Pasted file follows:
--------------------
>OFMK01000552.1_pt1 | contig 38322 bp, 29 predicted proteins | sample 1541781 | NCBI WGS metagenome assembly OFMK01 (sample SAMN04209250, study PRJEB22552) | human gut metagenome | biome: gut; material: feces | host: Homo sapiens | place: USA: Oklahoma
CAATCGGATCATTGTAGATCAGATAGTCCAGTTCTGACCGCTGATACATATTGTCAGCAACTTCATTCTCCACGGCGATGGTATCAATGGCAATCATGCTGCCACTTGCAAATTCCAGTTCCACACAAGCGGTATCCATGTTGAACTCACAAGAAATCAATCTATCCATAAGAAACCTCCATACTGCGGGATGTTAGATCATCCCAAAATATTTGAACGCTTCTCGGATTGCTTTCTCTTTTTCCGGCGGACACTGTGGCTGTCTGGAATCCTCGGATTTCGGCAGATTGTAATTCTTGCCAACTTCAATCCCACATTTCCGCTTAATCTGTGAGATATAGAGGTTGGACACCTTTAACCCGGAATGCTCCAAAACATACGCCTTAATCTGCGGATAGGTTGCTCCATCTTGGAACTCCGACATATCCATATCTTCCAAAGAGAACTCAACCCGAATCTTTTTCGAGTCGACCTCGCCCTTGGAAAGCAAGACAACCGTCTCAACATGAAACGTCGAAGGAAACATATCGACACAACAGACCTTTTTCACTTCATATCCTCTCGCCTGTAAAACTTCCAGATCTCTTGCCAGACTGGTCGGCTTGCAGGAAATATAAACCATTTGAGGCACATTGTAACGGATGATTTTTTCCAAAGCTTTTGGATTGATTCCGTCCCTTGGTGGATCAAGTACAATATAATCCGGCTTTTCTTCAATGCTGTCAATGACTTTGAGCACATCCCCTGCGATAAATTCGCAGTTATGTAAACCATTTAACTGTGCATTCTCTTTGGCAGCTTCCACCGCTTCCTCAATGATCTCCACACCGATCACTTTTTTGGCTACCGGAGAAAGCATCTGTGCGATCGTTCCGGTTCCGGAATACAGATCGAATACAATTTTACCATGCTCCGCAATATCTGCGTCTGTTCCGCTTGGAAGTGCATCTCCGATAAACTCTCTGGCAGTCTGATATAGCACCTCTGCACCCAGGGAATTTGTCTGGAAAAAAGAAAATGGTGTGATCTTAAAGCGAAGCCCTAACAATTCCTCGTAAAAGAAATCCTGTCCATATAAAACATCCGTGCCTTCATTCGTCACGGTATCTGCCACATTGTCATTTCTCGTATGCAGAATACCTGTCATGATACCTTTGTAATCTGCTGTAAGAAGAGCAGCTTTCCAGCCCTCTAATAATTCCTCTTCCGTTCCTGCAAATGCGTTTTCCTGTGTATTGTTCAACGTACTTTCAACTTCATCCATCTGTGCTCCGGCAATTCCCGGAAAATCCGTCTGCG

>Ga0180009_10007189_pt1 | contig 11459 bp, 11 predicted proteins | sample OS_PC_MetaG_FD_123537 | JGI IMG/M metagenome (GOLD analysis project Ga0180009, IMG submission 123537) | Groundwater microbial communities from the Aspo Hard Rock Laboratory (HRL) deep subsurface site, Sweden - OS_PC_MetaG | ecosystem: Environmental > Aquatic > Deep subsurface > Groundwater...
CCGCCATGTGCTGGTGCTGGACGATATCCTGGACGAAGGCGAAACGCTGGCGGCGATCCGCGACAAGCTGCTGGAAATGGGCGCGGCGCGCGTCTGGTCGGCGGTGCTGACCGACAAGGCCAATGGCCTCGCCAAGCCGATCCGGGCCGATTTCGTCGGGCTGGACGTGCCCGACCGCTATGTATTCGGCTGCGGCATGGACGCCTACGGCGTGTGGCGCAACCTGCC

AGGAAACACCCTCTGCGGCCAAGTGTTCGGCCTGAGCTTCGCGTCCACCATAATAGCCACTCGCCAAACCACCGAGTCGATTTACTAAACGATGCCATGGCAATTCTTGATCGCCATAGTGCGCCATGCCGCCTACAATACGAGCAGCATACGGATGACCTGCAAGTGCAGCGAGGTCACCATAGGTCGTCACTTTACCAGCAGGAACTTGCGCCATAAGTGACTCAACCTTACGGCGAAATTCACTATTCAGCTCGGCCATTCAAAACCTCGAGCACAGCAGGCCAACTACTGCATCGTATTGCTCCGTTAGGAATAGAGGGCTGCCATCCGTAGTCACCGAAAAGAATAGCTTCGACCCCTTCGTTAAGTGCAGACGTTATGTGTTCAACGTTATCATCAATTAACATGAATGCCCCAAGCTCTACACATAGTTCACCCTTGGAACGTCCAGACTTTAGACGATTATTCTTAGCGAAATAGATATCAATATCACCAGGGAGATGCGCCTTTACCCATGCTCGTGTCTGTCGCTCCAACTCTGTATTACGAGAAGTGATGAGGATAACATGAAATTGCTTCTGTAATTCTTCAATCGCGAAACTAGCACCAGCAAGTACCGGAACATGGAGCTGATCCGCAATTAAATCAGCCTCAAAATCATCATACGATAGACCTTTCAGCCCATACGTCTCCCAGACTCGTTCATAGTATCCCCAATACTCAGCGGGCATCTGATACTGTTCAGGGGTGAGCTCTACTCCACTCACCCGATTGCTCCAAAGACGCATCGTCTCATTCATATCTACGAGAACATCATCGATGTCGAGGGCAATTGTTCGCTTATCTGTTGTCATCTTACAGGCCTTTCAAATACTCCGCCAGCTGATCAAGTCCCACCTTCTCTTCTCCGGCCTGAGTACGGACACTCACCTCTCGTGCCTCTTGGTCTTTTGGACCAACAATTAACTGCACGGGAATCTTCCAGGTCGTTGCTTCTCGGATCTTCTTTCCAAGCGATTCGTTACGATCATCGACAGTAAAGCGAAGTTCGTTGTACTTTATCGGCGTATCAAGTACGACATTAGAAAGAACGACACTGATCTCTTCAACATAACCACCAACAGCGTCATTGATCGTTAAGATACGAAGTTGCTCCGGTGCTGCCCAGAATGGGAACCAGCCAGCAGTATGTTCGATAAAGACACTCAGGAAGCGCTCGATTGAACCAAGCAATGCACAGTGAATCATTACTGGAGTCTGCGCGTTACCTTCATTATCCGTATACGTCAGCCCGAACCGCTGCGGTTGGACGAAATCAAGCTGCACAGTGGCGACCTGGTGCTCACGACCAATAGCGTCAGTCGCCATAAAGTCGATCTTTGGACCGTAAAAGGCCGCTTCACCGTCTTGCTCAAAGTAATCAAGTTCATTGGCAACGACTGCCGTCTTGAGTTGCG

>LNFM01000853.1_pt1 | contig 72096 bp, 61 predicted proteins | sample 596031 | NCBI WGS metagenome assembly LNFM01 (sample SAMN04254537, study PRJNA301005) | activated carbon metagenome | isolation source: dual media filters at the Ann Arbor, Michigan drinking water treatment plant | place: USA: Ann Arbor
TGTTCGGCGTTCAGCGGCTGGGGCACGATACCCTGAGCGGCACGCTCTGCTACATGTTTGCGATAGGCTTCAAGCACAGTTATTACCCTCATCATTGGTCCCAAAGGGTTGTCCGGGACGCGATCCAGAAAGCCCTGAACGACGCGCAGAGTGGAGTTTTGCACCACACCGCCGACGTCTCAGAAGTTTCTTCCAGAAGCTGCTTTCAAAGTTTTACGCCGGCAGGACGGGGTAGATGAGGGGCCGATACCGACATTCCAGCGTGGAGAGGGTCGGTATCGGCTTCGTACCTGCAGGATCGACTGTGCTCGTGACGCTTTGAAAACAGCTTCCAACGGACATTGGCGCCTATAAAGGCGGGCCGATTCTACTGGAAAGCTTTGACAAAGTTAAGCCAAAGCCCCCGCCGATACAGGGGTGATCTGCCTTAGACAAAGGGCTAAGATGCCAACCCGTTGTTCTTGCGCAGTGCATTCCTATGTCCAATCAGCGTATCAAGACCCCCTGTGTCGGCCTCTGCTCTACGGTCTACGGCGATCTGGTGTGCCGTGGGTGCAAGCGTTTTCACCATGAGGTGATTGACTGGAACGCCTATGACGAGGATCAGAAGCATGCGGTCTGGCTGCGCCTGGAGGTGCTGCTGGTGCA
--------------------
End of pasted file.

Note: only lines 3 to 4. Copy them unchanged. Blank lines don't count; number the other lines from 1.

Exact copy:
>Ga0180009_10007189_pt1 | contig 11459 bp, 11 predicted proteins | sample OS_PC_MetaG_FD_123537 | JGI IMG/M metagenome (GOLD analysis project Ga0180009, IMG submission 123537) | Groundwater microbial communities from the Aspo Hard Rock Laboratory (HRL) deep subsurface site, Sweden - OS_PC_MetaG | ecosystem: Environmental > Aquatic > Deep subsurface > Groundwater...
CCGCCATGTGCTGGTGCTGGACGATATCCTGGACGAAGGCGAAACGCTGGCGGCGATCCGCGACAAGCTGCTGGAAATGGGCGCGGCGCGCGTCTGGTCGGCGGTGCTGACCGACAAGGCCAATGGCCTCGCCAAGCCGATCCGGGCCGATTTCGTCGGGCTGGACGTGCCCGACCGCTATGTATTCGGCTGCGGCATGGACGCCTACGGCGTGTGGCGCAACCTGCC